A Conversation with the Writers of 'Emotional Robots' | A Question of Existence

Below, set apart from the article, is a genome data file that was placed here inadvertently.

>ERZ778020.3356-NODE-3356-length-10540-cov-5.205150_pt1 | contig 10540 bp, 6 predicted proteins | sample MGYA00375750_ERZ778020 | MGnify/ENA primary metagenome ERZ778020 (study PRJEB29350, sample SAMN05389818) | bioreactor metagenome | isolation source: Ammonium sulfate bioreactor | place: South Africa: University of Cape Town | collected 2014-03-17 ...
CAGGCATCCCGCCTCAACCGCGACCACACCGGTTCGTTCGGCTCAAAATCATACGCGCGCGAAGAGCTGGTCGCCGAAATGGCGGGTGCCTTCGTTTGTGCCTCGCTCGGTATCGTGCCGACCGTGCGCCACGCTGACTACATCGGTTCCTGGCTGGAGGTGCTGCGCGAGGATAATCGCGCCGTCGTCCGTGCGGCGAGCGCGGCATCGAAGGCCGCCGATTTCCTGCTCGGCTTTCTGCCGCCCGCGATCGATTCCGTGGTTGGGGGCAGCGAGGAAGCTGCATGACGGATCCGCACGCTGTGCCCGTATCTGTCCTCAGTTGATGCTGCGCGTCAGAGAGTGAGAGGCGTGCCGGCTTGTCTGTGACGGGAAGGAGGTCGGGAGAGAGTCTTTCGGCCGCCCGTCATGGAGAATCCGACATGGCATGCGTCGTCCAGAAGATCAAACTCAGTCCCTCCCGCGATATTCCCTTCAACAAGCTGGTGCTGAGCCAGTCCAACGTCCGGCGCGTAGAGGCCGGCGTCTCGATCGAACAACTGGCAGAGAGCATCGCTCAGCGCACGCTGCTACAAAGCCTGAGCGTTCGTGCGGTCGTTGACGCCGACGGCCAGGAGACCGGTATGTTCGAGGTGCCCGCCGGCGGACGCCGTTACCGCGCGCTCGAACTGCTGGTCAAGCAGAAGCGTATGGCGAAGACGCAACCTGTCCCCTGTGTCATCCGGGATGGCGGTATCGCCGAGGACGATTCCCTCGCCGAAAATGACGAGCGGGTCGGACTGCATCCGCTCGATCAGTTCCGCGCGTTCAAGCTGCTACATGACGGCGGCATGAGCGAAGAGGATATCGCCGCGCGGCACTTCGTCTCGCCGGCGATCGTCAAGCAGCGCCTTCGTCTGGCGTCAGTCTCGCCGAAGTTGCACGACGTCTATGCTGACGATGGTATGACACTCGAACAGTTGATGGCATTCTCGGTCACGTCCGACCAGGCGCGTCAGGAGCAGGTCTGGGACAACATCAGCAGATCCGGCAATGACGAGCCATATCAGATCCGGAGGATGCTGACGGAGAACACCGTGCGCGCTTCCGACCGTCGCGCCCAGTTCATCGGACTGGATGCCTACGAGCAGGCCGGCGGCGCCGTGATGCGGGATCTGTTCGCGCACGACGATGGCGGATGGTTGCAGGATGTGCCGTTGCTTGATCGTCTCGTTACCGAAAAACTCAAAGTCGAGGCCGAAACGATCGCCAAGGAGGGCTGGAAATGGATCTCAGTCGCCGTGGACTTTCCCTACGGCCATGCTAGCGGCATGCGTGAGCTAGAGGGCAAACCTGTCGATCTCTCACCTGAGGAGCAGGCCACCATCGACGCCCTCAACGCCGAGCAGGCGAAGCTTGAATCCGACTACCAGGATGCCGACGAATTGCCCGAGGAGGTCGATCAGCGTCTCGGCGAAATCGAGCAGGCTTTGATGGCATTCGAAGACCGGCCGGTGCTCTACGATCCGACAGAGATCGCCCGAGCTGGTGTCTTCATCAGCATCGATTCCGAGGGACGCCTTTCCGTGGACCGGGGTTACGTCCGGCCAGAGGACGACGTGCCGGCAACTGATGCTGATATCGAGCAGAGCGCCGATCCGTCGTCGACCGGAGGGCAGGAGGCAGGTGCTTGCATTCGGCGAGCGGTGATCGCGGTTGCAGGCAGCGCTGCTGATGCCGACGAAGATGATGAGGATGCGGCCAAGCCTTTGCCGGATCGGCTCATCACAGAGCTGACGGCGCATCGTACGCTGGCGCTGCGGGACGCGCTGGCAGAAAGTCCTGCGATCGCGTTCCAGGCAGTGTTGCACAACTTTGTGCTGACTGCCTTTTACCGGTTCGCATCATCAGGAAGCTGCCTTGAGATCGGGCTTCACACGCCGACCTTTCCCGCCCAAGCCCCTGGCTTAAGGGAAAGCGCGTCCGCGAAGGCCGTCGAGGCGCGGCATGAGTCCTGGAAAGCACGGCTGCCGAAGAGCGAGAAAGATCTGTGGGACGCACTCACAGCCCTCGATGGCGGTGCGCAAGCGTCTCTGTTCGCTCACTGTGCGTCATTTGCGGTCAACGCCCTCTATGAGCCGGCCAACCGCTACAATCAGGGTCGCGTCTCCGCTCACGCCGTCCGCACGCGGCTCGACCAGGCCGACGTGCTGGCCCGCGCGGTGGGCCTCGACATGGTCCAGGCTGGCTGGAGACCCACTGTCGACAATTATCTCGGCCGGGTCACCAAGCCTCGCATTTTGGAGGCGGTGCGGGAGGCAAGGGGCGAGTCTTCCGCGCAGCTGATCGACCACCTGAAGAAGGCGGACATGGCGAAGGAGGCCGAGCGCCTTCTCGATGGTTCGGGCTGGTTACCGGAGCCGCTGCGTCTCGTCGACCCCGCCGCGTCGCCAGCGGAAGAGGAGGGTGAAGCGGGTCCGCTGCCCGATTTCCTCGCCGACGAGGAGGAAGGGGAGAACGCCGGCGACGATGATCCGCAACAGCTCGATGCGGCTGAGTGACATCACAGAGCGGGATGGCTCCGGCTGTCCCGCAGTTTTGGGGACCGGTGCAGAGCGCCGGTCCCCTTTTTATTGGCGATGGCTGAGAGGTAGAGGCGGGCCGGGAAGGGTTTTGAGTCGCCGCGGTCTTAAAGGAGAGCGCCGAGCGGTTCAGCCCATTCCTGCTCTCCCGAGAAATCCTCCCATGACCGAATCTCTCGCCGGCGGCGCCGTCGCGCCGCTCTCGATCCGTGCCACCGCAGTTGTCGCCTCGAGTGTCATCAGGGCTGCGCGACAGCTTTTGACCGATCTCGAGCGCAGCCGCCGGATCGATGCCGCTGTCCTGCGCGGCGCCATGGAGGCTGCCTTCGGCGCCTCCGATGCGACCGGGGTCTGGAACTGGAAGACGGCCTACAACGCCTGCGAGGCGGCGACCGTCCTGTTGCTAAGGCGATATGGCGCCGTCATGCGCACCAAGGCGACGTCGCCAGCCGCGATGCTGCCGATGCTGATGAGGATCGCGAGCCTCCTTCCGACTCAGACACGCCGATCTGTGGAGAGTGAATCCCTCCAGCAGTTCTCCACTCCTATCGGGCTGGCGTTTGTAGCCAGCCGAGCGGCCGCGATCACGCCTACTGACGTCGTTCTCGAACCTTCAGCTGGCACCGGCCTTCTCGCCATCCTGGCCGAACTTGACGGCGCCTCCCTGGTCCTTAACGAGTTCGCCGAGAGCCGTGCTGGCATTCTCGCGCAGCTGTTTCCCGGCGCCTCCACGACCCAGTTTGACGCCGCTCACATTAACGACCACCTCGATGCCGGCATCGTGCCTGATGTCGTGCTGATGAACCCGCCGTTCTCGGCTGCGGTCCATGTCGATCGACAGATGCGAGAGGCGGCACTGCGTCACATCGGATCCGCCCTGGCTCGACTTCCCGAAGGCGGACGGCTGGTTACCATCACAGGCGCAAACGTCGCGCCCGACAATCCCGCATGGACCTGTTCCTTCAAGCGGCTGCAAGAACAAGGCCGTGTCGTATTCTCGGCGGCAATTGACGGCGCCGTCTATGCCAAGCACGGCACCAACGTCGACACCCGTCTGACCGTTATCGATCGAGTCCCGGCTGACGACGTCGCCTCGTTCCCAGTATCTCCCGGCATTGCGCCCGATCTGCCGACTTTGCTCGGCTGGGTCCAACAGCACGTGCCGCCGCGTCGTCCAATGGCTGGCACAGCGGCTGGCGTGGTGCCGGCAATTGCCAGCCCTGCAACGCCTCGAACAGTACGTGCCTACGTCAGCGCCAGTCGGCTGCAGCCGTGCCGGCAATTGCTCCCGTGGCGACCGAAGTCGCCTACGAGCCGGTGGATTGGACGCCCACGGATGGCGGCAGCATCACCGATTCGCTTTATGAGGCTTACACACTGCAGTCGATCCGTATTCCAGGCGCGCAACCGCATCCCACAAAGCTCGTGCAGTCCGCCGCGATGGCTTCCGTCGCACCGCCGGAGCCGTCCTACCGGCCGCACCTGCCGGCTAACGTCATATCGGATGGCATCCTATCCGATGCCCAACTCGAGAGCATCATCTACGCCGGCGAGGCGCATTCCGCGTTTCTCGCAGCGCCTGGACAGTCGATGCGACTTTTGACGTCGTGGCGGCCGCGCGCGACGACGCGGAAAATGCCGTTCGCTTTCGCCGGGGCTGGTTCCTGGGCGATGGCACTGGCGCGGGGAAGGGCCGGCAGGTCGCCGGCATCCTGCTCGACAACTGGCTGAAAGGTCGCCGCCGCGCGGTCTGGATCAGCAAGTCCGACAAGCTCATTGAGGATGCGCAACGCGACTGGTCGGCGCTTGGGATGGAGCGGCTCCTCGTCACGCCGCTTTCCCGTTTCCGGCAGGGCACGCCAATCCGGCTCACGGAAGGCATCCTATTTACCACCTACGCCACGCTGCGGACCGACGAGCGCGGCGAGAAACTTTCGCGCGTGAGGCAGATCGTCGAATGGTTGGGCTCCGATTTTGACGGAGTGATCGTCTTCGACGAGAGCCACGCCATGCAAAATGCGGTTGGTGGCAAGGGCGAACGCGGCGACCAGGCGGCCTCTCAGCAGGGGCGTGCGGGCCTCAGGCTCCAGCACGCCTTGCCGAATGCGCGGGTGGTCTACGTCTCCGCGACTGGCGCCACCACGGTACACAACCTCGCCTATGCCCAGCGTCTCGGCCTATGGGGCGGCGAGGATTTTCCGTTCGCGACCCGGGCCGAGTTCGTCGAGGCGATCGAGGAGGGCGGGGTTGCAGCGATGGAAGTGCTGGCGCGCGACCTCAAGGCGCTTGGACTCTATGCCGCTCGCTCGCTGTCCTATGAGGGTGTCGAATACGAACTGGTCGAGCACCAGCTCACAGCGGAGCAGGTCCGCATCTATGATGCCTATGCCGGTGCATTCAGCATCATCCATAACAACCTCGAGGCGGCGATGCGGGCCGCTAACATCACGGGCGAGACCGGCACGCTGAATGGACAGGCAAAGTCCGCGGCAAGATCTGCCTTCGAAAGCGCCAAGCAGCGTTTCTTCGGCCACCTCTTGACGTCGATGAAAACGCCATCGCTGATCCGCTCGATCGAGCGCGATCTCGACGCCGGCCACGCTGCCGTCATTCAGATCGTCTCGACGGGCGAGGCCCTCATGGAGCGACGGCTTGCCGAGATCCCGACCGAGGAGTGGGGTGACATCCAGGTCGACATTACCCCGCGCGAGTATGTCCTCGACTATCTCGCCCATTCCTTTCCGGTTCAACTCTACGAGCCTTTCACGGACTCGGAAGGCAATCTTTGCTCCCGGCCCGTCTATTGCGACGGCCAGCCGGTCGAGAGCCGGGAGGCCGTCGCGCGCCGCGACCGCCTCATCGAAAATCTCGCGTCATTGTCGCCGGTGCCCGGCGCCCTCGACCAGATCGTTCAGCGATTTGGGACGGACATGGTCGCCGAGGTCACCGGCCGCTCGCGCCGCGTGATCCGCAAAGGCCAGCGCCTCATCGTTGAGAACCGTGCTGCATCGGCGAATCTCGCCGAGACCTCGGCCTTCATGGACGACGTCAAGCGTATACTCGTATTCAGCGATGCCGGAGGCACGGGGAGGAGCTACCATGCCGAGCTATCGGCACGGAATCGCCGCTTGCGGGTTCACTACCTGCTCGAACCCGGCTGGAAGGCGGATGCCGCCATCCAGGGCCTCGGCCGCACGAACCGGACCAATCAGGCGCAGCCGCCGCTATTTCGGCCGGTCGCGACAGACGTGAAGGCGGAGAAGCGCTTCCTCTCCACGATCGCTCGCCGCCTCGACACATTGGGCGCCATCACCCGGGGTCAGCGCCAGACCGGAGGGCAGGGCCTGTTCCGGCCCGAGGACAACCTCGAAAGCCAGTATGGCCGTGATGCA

![Alt Text](https://images.squarespace-cdn.com/content/v1/56c346b607eaa09d9189a870/1621455717599-HSGDJ3I8KDCYGLQLCVEB/Emotional+Robots+cover.jpg) Humanity and technology. These days, it seems like the lines are blurred between the two. After reading graphic novella Emotional Robots by Alex Zohar, Greg Fass, and Jake Richardson, one would realize the parallels of humanity and technology are not only surprising, but equally comical. Following a poignant year like 2020, now more than ever, humans depend on technology. With nearly every industry reverting to some form of online capability, 2020 was a clear indication of just how dependent we as humans rely on technology to function. In a wildly hilarious story of existence, Emotional Robots does an excellent job of juxtaposing humanity with technology and its ever-changing innovation. With just the right amount of irony, writers Zohar, Fass and Richardson create a strangely parallel world in which robots rule, and yet somehow, they too experience the same existential dilemmas, joys, and sorrows that the obsolete humans once felt. With its subtle humor and witty illustrations that are nuanced with dozens of cultural references, Emotional Robots poses existential questions, ripe for the current human condition all by way of a storybook. We recently sat down with the writers to discuss the inspiration for the book and how it came about. Where did the inspiration of Emotional Robots come from? Everyone has the infamous clutter drawer in their house, and in Greg’s, he had accumulated five old phones, three iPods, and some other useless tech gadgets. None of this stuff was that old, but all were worthless to him. Tech moves so fast, and we consume so much of it that the old versions become obsolete overnight. We could only imagine the feeling of rejection and worthlessness we’d feel if we were tossed aside like that. So, we asked ourselves the question: What if technology could experience emotions, just like humans? While the rapid pace of technology serves as the initial inspiration, as we developed the project, its scope broadened to encompass larger themes relevant to our time. Drawing on our experiences working in the tech world, we wanted to use humor to explore some of these themes and do it in a way that incorporates all of the influences and popular culture that we love. Where did the concept for this dually unique and relatable format for the book come from and how did it evolve through the creative process? We were initially inspired by books like “Go the Fuck to Sleep” by Adam Mansbach, and wanted to make something that was in that similar vein: visually stunning, easy to read, share, and talk about with friends—something that could live on your coffee table. As we developed the project it evolved into a graphic novel where both the illustrations and text helped construct the narrative. One of the significant themes throughout the book is rooted in how the robots evolve, their lives and functions mirror those of humans’. What is the message you all are trying to convey with this theme? We’re really not trying to push a particular set of morals on anyone with this book, it’s supposed to be fun and entertaining above all else. Overall, the book’s intent is to make people laugh, sharing in the humor of our existence and modern condition. On a deeper level, perhaps it can help us take a step back and widen the lens of our current place in history. As Emotional Robots is nuanced with so many issues that the world is currently dealing with today, what are some big takeaways that you hope to leave readers with? What’s wild is that we finished the book in 2018, and as time went on and 2020 came along, our book continued to show parallels to what we were seeing in the real world. We’re not pretending to know how to fix society, we’re just suggesting that people who society has left behind may have some valuable answers. We hope readers are left feeling a bit more empathy coming away from this book as we think compassion can go a long way.